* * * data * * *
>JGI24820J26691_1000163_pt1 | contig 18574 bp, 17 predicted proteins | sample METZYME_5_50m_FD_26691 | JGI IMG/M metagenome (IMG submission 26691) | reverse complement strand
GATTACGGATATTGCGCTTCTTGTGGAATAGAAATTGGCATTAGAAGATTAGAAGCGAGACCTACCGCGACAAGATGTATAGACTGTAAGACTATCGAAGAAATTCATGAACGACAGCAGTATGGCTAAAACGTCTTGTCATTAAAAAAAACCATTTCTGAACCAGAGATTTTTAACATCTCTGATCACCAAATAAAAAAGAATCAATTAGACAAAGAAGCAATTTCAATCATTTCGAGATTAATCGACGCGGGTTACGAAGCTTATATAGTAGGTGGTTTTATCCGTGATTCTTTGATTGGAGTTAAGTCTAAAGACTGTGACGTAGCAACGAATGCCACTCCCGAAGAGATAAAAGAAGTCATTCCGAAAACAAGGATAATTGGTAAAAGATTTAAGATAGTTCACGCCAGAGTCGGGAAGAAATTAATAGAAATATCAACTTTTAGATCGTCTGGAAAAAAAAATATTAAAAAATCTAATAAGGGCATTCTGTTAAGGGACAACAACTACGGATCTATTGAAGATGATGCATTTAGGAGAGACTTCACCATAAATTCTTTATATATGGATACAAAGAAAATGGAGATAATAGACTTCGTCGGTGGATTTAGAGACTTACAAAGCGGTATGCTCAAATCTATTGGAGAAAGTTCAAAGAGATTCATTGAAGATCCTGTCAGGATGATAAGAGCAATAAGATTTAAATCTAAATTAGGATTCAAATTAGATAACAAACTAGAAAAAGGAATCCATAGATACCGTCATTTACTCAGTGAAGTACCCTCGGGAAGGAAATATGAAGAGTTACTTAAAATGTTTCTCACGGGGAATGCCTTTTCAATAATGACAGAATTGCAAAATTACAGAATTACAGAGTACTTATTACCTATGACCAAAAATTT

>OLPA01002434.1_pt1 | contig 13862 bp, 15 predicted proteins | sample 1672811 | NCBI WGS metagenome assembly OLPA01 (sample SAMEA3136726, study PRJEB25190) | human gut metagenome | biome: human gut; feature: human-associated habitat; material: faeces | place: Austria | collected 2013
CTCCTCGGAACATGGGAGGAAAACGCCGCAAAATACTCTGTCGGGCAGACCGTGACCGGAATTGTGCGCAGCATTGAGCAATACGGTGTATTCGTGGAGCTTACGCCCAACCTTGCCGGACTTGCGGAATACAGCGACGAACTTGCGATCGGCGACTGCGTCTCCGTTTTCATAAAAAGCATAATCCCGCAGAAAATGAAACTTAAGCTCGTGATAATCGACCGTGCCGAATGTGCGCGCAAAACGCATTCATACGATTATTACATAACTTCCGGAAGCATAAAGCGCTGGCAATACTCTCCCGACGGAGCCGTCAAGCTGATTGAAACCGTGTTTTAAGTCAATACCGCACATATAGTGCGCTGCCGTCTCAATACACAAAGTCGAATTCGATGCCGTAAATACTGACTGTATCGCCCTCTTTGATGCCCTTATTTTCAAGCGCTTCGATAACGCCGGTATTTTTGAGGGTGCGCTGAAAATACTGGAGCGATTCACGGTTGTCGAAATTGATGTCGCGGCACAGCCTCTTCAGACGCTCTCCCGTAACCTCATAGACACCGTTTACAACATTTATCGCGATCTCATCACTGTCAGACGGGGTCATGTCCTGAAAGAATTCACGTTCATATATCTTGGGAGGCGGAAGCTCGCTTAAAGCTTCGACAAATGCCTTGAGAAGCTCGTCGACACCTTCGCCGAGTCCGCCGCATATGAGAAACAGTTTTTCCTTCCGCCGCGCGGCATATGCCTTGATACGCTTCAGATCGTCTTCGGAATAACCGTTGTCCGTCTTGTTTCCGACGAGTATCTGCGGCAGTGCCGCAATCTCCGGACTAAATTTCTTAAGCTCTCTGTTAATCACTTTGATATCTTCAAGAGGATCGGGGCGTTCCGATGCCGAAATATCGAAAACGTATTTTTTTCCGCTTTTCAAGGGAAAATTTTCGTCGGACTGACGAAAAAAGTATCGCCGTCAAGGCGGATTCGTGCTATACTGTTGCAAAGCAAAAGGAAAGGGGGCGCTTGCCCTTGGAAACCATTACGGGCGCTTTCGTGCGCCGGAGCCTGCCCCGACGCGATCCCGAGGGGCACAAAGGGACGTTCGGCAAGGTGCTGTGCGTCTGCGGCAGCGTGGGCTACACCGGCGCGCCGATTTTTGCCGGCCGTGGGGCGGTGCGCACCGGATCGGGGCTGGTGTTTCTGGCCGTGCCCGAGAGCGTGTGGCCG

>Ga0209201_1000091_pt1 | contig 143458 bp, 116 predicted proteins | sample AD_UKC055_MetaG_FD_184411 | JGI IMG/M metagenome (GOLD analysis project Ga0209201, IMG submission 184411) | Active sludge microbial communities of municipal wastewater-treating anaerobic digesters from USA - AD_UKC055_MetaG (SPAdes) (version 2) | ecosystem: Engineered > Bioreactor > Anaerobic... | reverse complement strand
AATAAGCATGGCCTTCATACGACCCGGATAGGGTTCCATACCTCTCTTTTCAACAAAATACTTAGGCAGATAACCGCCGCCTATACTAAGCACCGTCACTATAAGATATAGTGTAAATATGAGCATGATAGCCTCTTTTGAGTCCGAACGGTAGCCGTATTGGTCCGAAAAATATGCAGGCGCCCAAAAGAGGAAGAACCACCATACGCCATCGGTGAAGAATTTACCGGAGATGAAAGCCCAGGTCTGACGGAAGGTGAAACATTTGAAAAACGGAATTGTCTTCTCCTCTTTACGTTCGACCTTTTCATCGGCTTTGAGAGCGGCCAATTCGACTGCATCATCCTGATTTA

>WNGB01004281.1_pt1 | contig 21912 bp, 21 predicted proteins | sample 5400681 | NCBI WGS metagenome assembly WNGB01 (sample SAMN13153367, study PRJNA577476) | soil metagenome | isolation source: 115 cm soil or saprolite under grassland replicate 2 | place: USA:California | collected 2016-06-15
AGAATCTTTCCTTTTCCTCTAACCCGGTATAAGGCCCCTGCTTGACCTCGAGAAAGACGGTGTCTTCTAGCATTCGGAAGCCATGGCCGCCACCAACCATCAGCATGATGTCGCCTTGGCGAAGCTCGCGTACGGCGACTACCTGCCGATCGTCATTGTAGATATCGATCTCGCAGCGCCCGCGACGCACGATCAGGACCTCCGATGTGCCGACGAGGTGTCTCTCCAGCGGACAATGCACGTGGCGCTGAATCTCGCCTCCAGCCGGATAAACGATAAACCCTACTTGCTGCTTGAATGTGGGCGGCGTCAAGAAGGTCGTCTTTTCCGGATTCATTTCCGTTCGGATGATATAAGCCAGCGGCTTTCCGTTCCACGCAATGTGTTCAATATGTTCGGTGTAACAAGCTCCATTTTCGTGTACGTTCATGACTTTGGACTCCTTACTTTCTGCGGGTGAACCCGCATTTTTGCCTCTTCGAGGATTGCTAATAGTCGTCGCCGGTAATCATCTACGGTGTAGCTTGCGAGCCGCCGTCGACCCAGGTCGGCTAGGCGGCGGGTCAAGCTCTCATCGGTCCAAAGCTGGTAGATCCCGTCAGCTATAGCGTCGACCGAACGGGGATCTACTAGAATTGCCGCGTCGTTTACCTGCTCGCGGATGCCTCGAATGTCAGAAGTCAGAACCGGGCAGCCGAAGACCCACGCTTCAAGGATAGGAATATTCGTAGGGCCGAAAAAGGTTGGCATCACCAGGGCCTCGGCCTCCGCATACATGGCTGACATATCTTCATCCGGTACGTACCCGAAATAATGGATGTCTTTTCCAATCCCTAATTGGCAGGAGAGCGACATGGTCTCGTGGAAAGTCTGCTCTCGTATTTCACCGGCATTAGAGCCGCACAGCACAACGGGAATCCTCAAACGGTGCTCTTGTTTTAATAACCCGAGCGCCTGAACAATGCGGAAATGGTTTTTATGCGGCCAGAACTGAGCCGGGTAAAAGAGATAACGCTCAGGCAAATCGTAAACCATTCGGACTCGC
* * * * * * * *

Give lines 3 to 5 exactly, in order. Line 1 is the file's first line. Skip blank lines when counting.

>OLPA01002434.1_pt1 | contig 13862 bp, 15 predicted proteins | sample 1672811 | NCBI WGS metagenome assembly OLPA01 (sample SAMEA3136726, study PRJEB25190) | human gut metagenome | biome: human gut; feature: human-associated habitat; material: faeces | place: Austria | collected 2013
CTCCTCGGAACATGGGAGGAAAACGCCGCAAAATACTCTGTCGGGCAGACCGTGACCGGAATTGTGCGCAGCATTGAGCAATACGGTGTATTCGTGGAGCTTACGCCCAACCTTGCCGGACTTGCGGAATACAGCGACGAACTTGCGATCGGCGACTGCGTCTCCGTTTTCATAAAAAGCATAATCCCGCAGAAAATGAAACTTAAGCTCGTGATAATCGACCGTGCCGAATGTGCGCGCAAAACGCATTCATACGATTATTACATAACTTCCGGAAGCATAAAGCGCTGGCAATACTCTCCCGACGGAGCCGTCAAGCTGATTGAAACCGTGTTTTAAGTCAATACCGCACATATAGTGCGCTGCCGTCTCAATACACAAAGTCGAATTCGATGCCGTAAATACTGACTGTATCGCCCTCTTTGATGCCCTTATTTTCAAGCGCTTCGATAACGCCGGTATTTTTGAGGGTGCGCTGAAAATACTGGAGCGATTCACGGTTGTCGAAATTGATGTCGCGGCACAGCCTCTTCAGACGCTCTCCCGTAACCTCATAGACACCGTTTACAACATTTATCGCGATCTCATCACTGTCAGACGGGGTCATGTCCTGAAAGAATTCACGTTCATATATCTTGGGAGGCGGAAGCTCGCTTAAAGCTTCGACAAATGCCTTGAGAAGCTCGTCGACACCTTCGCCGAGTCCGCCGCATATGAGAAACAGTTTTTCCTTCCGCCGCGCGGCATATGCCTTGATACGCTTCAGATCGTCTTCGGAATAACCGTTGTCCGTCTTGTTTCCGACGAGTATCTGCGGCAGTGCCGCAATCTCCGGACTAAATTTCTTAAGCTCTCTGTTAATCACTTTGATATCTTCAAGAGGATCGGGGCGTTCCGATGCCGAAATATCGAAAACGTATTTTTTTCCGCTTTTCAAGGGAAAATTTTCGTCGGACTGACGAAAAAAGTATCGCCGTCAAGGCGGATTCGTGCTATACTGTTGCAAAGCAAAAGGAAAGGGGGCGCTTGCCCTTGGAAACCATTACGGGCGCTTTCGTGCGCCGGAGCCTGCCCCGACGCGATCCCGAGGGGCACAAAGGGACGTTCGGCAAGGTGCTGTGCGTCTGCGGCAGCGTGGGCTACACCGGCGCGCCGATTTTTGCCGGCCGTGGGGCGGTGCGCACCGGATCGGGGCTGGTGTTTCTGGCCGTGCCCGAGAGCGTGTGGCCG

>Ga0209201_1000091_pt1 | contig 143458 bp, 116 predicted proteins | sample AD_UKC055_MetaG_FD_184411 | JGI IMG/M metagenome (GOLD analysis project Ga0209201, IMG submission 184411) | Active sludge microbial communities of municipal wastewater-treating anaerobic digesters from USA - AD_UKC055_MetaG (SPAdes) (version 2) | ecosystem: Engineered > Bioreactor > Anaerobic... | reverse complement strand